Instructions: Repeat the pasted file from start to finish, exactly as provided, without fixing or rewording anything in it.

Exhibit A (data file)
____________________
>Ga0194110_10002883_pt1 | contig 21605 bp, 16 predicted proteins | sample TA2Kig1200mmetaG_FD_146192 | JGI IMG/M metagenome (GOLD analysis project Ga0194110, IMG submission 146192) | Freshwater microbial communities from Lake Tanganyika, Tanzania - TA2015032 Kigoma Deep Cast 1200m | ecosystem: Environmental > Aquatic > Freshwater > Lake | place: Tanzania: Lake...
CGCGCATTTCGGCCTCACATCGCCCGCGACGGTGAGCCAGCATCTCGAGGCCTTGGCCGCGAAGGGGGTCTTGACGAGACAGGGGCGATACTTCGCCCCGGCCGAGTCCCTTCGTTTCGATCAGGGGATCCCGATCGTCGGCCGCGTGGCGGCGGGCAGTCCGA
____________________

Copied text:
>Ga0194110_10002883_pt1 | contig 21605 bp, 16 predicted proteins | sample TA2Kig1200mmetaG_FD_146192 | JGI IMG/M metagenome (GOLD analysis project Ga0194110, IMG submission 146192) | Freshwater microbial communities from Lake Tanganyika, Tanzania - TA2015032 Kigoma Deep Cast 1200m | ecosystem: Environmental > Aquatic > Freshwater > Lake | place: Tanzania: Lake...
CGCGCATTTCGGCCTCACATCGCCCGCGACGGTGAGCCAGCATCTCGAGGCCTTGGCCGCGAAGGGGGTCTTGACGAGACAGGGGCGATACTTCGCCCCGGCCGAGTCCCTTCGTTTCGATCAGGGGATCCCGATCGTCGGCCGCGTGGCGGCGGGCAGTCCGA